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Antrim Hills Area , Cen: Central Antrim Hills Subarea
Feature count in area: 27, all in Antrim, OSI/LPS Maps: 14, 15, 4, 5, 8, 9
Highest Place: Trostan 550m

Starting Places (3) in area Antrim Hills:
Donalds Carn, Rathlin Island Ferry Port, Whitehead Golf Club

Summits & other features in area Antrim Hills:
Cen: Central Antrim Hills: Carncormick 436m, Collin Top 429m, Crockalough 402m, Mid Hill 440m, Skerry Hill 459m, Slieveanorra 508m, Slievenahanaghan 418m, Soarns Hill 403m, Tievebulliagh 402m, Trostan 550m
Central Antrim Hills: Slievenanee 543m
N: North Antrim Hills: Carnanmore 379m, Croaghan 417m, Crockaneel 403m, Cross Slieve 206m, Knocklayd 514m, Lannimore Hill 207m
N: Rathlin Island: Kilpatrick (Rathlin Island) 134m
S: Islandmagee: Donalds Carn 141m, Muldersleigh Hill 131m
S: South Antrim Hills: Agnew's Hill 474m, Big Collin 353m, Black Hill 381m, Carnearny 319m, Douglas Top 402m, Slemish 437.9m
W: West Antrim: Long Mountain 215m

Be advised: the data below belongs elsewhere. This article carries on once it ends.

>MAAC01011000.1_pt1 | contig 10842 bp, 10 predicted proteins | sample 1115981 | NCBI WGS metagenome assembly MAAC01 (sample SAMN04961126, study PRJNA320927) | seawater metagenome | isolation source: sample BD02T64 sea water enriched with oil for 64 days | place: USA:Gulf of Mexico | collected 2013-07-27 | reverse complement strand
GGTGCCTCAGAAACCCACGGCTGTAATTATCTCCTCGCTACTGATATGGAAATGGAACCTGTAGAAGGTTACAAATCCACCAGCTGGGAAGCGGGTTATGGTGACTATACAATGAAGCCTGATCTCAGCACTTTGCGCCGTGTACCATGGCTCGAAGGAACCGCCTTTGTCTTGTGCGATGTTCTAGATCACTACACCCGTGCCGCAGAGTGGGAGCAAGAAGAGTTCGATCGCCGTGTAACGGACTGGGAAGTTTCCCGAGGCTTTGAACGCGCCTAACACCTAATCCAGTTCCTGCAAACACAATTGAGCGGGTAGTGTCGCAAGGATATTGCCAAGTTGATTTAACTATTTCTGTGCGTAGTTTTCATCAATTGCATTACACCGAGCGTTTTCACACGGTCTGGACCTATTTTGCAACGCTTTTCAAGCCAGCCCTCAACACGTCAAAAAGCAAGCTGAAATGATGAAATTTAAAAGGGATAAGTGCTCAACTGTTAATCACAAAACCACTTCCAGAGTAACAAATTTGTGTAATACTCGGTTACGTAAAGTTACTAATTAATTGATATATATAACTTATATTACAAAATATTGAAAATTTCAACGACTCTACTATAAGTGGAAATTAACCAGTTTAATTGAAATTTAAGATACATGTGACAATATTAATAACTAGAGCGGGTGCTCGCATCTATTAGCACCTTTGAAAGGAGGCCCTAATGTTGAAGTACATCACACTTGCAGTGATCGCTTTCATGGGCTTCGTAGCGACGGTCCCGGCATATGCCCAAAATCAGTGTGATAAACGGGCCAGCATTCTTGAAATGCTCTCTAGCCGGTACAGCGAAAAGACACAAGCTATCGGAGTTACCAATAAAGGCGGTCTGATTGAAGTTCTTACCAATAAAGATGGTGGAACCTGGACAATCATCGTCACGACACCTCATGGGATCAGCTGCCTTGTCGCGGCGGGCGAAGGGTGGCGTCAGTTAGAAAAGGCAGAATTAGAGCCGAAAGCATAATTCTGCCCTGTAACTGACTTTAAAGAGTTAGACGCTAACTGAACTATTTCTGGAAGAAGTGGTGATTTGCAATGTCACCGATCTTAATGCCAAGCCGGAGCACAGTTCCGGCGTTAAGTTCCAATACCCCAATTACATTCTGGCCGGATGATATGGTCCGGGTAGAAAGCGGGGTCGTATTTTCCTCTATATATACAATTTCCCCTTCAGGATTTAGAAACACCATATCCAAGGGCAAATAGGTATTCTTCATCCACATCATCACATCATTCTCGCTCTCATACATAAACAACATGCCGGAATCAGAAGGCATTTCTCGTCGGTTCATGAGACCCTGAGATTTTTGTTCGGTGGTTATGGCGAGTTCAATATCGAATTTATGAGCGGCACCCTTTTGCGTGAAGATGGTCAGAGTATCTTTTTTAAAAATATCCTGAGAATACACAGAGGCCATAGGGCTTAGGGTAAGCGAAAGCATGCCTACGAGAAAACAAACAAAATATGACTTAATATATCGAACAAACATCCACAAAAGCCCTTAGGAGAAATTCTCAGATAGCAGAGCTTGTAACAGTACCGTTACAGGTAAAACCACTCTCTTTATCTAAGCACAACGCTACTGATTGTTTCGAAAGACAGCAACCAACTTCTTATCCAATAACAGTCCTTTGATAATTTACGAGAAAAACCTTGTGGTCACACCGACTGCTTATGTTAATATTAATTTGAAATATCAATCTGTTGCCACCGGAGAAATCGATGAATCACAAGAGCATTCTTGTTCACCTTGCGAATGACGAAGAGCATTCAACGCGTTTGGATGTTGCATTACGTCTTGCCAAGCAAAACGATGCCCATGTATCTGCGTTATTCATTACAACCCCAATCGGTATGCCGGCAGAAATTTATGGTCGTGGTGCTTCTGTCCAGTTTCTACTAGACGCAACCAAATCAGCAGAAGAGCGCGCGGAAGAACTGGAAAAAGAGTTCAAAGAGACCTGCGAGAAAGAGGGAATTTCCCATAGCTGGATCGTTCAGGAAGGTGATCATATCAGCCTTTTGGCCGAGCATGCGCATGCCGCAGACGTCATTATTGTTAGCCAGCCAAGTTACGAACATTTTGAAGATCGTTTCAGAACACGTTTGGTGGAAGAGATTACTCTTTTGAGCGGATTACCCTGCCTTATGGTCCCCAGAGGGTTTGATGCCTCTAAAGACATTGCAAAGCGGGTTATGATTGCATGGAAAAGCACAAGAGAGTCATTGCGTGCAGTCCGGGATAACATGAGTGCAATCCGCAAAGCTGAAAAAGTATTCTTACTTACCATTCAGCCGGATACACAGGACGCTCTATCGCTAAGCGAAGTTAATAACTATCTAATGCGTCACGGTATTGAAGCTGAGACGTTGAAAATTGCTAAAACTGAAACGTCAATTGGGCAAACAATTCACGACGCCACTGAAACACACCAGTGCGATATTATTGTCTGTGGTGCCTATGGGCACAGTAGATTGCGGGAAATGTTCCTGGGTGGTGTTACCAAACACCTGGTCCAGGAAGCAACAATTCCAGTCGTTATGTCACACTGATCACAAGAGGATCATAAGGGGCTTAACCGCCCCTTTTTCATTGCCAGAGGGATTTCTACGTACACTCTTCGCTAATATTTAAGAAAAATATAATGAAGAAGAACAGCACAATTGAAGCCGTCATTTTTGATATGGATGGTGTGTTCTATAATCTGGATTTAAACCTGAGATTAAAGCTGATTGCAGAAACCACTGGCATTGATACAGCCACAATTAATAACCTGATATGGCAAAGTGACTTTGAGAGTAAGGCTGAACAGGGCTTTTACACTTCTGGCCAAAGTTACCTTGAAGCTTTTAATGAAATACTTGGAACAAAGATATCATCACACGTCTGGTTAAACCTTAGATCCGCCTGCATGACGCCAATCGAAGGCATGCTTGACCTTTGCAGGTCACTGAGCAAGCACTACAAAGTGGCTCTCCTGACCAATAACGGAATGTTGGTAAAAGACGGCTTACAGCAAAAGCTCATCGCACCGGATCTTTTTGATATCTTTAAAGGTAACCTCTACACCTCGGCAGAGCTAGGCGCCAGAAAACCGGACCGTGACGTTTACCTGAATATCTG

Note: this list of places may include island features such as summits, but not islands as such.
Rating graphic.
Crockalough, 402m Hill Cnoc an Locha A name in Irish,
Place Rating ..
, Antrim County in Ulster province, in Carn Lists, Crockalough is the 941st highest place in Ireland.
Grid Reference D20779 23423, OS 1:50k mapsheet 9
Place visited by: 41 members, recently by: PPruzina, Paddym99, garybuz, ElaineM76, Colin Murphy, pdtempan, Andy1287, Kilcoobin, Aongus, LorraineG60, MichaelG55, eamonoc, whoRya, Bernieor, madfrankie
I visited this place: NO (You need to be a logged-in member for this.)
Longitude: -6.111363, Latitude: 55.0435, Easting: 320779, Northing: 423423, Prominence: 77m,  Isolation: 2.8km